In this sense we think that the old anti-authoritarian left attitude of “let’s start politics from where we are” has become a bit of a wishy-washy excuse for de-politicisation and individualisation of our lives – in particular within a rather middle-class dominated left. To question and change our own position and location in society should be part of the collective process to question and transform it. We might be ‘ploughing a lonely furrow’, but unless we are orienting ourselves around working class life, we may as well be talking to ourselves…

4) Do you feel limited by the concentration of your work within a particular industry? Is there any particular reason why you have chosen to organise within West London’s warehouses?
To explain why we chose warehouses in west London, we make a small digression to explain our political starting point.

The power of state and capital is based on the fact that individual workers are brought together under their command in order to cooperate with others and produce this society. Capital and state seem to be the pre-condition for social production. They have to bring workers together in order to exploit their productivity, but they have to divide them at the same time in order to avoid workers’ collective power and struggle. This is the main political contradiction of the capital – labour relation. Therefore the ‘workplace’ is at the same time a place where various workers meet (if they want or not, if they have racist prejudices beforehand or not), where they have potential collective power, at the same time the ‘workplace’ is already part of the social division within the class. In this sense we have to criticise ‘workplace’ organising: we start where workers work together in daily contact, but we have to emphasise politically and in practice that they depend on collaboration with others beyond the workplace: suppliers of material, service workers, domestic work. Only once workers’ struggle manages to go beyond the separation of the immediate workplace, will it:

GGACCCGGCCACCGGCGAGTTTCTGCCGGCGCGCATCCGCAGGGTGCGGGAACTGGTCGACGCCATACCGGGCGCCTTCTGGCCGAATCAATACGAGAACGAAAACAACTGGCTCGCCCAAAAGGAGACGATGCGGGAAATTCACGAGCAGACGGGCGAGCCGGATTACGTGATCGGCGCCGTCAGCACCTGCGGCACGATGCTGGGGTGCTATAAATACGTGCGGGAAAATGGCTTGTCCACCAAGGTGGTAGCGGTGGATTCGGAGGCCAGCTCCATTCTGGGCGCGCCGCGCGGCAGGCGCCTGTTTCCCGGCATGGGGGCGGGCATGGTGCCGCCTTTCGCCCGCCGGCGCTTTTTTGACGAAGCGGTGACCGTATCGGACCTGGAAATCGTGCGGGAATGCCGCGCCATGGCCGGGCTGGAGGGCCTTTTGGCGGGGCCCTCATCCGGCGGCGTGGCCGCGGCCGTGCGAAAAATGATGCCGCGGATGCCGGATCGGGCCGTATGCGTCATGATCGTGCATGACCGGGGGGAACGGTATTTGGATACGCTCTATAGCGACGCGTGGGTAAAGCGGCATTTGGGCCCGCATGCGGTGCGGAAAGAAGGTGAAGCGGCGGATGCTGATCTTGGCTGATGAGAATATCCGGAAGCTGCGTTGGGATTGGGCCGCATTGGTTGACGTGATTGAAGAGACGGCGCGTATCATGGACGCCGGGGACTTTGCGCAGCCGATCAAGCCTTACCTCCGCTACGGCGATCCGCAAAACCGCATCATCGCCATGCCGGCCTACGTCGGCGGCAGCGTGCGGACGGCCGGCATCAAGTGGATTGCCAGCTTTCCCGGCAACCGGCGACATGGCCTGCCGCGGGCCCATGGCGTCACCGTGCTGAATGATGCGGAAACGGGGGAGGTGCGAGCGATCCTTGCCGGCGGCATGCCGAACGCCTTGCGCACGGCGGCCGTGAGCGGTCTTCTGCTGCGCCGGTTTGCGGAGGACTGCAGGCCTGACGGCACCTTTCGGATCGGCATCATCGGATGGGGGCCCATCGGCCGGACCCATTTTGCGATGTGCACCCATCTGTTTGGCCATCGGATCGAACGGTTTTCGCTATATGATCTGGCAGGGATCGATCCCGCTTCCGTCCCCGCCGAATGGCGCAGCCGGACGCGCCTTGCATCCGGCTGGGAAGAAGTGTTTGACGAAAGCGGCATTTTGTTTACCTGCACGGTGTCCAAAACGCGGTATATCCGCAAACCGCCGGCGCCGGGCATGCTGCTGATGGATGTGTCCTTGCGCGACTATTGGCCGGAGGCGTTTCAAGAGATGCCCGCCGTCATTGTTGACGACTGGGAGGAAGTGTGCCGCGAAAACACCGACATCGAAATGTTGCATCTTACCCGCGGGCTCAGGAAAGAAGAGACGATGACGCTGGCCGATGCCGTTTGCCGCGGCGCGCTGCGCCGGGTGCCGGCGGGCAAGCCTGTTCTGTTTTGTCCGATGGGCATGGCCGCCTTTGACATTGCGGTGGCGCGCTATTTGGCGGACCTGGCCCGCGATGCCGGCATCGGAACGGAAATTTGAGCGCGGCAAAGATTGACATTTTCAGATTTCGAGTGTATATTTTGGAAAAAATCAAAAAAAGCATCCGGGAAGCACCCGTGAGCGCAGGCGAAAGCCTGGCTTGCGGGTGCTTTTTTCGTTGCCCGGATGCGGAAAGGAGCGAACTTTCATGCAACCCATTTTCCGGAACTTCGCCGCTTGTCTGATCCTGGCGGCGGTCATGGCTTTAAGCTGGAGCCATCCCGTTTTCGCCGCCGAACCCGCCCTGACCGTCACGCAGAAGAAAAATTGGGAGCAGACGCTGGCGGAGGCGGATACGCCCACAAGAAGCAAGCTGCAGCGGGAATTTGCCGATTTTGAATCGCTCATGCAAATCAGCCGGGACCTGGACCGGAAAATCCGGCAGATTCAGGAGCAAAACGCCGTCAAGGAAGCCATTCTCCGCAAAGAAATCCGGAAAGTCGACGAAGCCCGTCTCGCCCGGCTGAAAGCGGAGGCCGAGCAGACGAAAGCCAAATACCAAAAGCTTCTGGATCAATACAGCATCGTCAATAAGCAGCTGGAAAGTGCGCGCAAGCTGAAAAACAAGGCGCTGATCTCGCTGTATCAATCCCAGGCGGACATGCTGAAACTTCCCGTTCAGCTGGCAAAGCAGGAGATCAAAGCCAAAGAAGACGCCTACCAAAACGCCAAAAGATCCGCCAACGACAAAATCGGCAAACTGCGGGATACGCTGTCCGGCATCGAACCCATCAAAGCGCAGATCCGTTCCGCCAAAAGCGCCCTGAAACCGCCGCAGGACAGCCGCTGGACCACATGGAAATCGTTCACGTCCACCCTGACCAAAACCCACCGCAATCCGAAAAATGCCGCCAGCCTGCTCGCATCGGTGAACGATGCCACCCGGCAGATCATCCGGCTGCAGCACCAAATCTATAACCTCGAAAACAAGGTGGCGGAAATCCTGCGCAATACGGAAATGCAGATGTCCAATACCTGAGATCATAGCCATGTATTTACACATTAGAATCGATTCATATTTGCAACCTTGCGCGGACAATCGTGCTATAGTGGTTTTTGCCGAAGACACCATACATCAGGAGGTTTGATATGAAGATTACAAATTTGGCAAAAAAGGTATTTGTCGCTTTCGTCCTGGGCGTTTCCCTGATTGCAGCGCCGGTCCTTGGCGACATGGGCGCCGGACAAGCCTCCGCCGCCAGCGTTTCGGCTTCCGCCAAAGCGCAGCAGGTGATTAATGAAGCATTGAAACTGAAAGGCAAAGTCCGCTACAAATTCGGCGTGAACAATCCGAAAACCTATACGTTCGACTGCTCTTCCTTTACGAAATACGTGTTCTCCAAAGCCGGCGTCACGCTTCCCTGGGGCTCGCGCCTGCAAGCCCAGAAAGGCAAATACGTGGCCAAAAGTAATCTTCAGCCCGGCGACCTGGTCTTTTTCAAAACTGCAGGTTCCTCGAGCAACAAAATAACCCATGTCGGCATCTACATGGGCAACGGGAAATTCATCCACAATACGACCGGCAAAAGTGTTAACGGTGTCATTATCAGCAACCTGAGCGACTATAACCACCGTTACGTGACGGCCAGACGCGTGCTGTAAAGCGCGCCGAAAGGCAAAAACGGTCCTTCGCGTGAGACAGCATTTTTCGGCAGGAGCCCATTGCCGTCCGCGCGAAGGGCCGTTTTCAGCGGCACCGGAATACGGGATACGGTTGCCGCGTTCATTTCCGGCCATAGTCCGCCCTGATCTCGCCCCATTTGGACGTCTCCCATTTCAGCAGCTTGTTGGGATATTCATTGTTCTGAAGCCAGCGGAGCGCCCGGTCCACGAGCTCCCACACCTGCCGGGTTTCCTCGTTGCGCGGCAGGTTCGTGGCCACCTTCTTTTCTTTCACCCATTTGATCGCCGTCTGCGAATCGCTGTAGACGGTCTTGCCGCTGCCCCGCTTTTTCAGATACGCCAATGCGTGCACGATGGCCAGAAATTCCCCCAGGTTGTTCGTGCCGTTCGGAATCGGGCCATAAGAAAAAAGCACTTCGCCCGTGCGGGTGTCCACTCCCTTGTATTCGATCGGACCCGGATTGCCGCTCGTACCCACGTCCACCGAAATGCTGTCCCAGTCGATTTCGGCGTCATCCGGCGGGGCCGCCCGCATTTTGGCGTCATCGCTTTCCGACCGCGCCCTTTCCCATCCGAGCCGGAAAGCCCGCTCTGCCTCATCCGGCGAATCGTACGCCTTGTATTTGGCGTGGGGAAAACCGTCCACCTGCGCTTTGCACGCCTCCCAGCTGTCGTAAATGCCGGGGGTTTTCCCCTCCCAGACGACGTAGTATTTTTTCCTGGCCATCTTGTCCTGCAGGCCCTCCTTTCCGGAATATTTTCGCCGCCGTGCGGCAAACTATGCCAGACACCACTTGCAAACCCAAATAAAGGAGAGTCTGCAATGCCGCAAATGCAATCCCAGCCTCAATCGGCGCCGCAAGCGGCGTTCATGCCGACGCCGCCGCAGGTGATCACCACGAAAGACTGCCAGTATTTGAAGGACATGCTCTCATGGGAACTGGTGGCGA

a) develop the necessary power and

b) develop a political criticism of the current system: why are we separated, why are there hierarchies between us?

This is where we see the political content of struggles: breaking down barriers within the class by referring to a cooperation or mutual dependency which already exists, but which appears as the power of capital. This is the main task of revolutionary theory and practice. This is the main perspective from which we analyse and criticise the struggles of our class and organisational efforts of the left: do our efforts strengthen self-organisation of workers and do they try to push beyond the given divisions? In most cases the trade union framework uses the given separations as an organisational framework and thereby actually strengthens the divisions: based on professions, companies, sectors, nations. We are also doubtful towards political proposals which claim to ‘unite the working class’ without materially breaking-down barriers within social production, e.g. by saying that ‘the organisation’/party can unite workers as individual members or individual groups of workers under common demands (guaranteed income, wages for housework).